That is great news!! Deltona would be happy since they gave the land to the school district for a school. It will be such an asset to our City! The school will be innovative & a superb education. I am confident the design of the school will carefully enhance the living space of the Eagles and not intrude upon them especially considering it is a green school.

pageport writes:

in response to 4marcoisland:

Tract K is the perfect location for a high school on Marco Island, especially if the land is given for free. What a wonderful way to save the taxpayers of Marco Island 3.6 million dollars. I hope the District recognizes the value this school will bring to Southwest Florida and allows the Academy to use the land. Since the school is open to all students in the District it is truly a benefit to all the students in Collier County. The Academy's team of volunteers should be applauded for all their hard work.

I couldn't agree more, Our two children attended T/B and the charter school. What a great spot for the children of Marco. The need for a High school will only grow in the future. I remember the same nay sayers about the charter school. Look a what a great gem we have in T/b and the charter school. Tract K is the best location and will cost the tax payers nothing!

captnjimbo writes:

Okay...the property was set aside for a school. We are going to build a school somewhere so that the 3 or 4 hundred students that go to our elemetary school and middle school can continue their schooling at home rather than being trucked north. Looks like the only problem is a poaching Eagle that in due time will find a better place to live.

The fact that it saves us 3.6 million, with no plan to utilze, makes this a sweet deal indeed and bring homes the vision of the folks that planned this community in the first place...lots of wins here.

stepuporshutup (Inactive) writes:

Why keep giving false hope to these families? Nothing will be able to be built on this land until they change the law regarding the eagles and their nests. If you want to get behind a cause get behind that s----- law and get it changed. The oil spill and the disasterous effects it's going to have to wildlife will not make it any easier. I hope they build a high school there some day. Mrs. Watt, be honest with the families that don't know any better so they don't keep thinking this is going to happen anytime soon so they can make other plans for their kids high school education.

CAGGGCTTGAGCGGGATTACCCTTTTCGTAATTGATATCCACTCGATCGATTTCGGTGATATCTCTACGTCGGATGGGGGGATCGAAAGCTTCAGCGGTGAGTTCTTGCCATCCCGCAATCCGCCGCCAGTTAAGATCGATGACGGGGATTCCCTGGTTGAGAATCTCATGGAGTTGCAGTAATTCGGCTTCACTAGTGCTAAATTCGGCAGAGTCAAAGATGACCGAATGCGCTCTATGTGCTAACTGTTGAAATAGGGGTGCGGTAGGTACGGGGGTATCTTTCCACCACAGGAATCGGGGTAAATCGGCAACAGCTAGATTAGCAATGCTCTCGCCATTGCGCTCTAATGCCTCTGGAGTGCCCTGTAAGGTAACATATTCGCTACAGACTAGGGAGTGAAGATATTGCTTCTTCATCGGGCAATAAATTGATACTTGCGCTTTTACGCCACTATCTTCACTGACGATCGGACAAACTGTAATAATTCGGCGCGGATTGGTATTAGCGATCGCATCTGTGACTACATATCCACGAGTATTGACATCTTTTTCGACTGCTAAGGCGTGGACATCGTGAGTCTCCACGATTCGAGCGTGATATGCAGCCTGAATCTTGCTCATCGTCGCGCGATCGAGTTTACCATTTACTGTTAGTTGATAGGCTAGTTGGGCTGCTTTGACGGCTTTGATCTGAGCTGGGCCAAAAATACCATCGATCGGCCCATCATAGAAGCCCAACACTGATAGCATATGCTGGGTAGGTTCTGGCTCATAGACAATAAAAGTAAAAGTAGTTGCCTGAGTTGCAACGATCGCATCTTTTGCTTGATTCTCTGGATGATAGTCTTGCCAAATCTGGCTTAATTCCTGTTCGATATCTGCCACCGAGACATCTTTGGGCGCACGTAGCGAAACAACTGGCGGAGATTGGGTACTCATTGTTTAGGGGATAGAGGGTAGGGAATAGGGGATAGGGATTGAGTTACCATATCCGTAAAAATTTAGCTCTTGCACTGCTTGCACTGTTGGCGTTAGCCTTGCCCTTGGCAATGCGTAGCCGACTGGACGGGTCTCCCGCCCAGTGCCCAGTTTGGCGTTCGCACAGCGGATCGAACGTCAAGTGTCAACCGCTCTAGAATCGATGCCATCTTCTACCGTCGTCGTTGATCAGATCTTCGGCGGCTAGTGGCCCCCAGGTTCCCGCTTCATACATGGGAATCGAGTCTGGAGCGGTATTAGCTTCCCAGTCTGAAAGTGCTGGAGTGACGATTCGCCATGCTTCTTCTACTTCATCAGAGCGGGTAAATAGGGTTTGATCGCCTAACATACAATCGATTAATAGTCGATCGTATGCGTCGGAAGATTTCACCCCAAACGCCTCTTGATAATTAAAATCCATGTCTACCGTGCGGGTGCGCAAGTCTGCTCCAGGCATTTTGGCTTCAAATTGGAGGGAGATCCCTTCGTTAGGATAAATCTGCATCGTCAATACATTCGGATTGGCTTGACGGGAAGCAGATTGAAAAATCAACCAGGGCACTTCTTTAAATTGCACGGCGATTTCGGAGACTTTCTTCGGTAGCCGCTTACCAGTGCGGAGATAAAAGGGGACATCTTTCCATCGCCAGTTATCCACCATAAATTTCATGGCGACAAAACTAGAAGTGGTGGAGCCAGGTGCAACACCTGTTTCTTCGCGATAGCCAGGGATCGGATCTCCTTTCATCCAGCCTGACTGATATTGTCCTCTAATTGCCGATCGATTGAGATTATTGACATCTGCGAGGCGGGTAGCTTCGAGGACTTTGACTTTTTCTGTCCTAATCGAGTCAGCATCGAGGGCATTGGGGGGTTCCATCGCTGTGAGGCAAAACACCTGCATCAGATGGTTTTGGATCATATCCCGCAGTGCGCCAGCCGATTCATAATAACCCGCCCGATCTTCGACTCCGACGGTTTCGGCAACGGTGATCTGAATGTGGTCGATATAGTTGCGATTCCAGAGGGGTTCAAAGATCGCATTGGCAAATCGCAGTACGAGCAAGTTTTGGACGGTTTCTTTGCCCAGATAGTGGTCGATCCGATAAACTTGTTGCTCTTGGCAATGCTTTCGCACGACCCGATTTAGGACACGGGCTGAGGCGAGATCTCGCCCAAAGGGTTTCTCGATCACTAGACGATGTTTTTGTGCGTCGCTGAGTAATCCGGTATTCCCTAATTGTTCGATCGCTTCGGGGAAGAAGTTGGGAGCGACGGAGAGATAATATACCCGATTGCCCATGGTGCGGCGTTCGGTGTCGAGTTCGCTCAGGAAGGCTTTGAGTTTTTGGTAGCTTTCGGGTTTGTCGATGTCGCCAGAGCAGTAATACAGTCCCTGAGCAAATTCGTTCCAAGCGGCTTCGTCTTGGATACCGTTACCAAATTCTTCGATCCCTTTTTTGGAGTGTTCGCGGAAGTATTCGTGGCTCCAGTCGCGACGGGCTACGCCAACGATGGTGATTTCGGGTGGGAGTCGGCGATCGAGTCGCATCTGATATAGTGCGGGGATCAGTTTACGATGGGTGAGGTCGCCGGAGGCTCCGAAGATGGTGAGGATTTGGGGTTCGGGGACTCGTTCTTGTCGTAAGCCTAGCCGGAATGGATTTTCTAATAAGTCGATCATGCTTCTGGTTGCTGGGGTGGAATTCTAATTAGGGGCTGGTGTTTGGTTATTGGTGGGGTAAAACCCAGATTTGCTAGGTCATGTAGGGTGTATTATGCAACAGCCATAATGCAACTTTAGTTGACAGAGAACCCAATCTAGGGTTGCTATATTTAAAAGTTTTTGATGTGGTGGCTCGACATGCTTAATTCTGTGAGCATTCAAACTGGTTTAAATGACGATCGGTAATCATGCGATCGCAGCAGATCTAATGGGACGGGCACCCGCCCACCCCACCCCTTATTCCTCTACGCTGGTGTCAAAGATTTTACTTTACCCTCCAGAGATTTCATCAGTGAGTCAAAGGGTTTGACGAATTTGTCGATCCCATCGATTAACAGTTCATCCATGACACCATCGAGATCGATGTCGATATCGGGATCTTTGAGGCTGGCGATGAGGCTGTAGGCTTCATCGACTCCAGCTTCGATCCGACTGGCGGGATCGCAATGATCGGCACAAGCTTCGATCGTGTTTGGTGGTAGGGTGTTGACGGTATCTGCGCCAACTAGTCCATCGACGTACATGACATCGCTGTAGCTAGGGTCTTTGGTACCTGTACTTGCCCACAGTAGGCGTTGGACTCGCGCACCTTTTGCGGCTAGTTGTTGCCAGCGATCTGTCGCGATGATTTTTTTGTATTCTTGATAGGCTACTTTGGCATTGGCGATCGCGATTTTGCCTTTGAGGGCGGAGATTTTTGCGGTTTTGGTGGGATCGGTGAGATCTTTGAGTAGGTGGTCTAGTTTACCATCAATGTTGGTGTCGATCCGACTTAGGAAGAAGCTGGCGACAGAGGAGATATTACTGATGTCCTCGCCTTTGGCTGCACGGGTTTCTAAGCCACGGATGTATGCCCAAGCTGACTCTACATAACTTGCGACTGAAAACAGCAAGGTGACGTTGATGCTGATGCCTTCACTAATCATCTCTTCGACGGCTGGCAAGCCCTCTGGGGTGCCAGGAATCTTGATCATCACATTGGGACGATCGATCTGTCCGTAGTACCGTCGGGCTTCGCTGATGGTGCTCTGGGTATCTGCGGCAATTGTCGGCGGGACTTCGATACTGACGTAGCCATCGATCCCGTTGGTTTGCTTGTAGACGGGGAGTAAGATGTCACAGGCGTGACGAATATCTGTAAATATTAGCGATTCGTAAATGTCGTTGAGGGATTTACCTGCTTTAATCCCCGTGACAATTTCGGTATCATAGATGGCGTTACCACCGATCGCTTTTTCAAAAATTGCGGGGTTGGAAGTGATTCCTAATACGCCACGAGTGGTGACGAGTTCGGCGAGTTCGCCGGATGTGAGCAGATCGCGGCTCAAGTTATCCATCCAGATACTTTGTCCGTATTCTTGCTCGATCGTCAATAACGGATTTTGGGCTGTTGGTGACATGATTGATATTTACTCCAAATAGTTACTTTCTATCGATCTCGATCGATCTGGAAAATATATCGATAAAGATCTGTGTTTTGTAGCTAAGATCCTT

TLeit writes:

Keep up the great work Jane!! There are always going to be people that will stand on the sidelines telling you why you can't do something. Its much easier. The future generations of children on Marco will always be grateful for your efforts.

ClearlyStated34145 writes:

This is a want, not a need. This ages old concept must be relearned in this current gimme society. (Wonder if they teach their kids the difference between want and need?)

And since it is a want, pay for it yourselves, on land you buy with your money. NO taxpayer money!

Don't be fooled by their hype. Most Marco parents are not interested in this limited experience for their kids.

And stay away from the eagles!!!

deltarome writes:

The only ones not in favor of this are those that live near the empty land and want it to stay that way. Those who purchased near the land always knew it could someday be built on.
Get real folks. Empty land on Marco of this size is perfect for a school.

costarica (Inactive) writes:

in response to ClearlyStated34145:

This is a want, not a need. This ages old concept must be relearned in this current gimme society. (Wonder if they teach their kids the difference between want and need?)

And since it is a want, pay for it yourselves, on land you buy with your money. NO taxpayer money!

Don't be fooled by their hype. Most Marco parents are not interested in this limited experience for their kids.

And stay away from the eagles!!!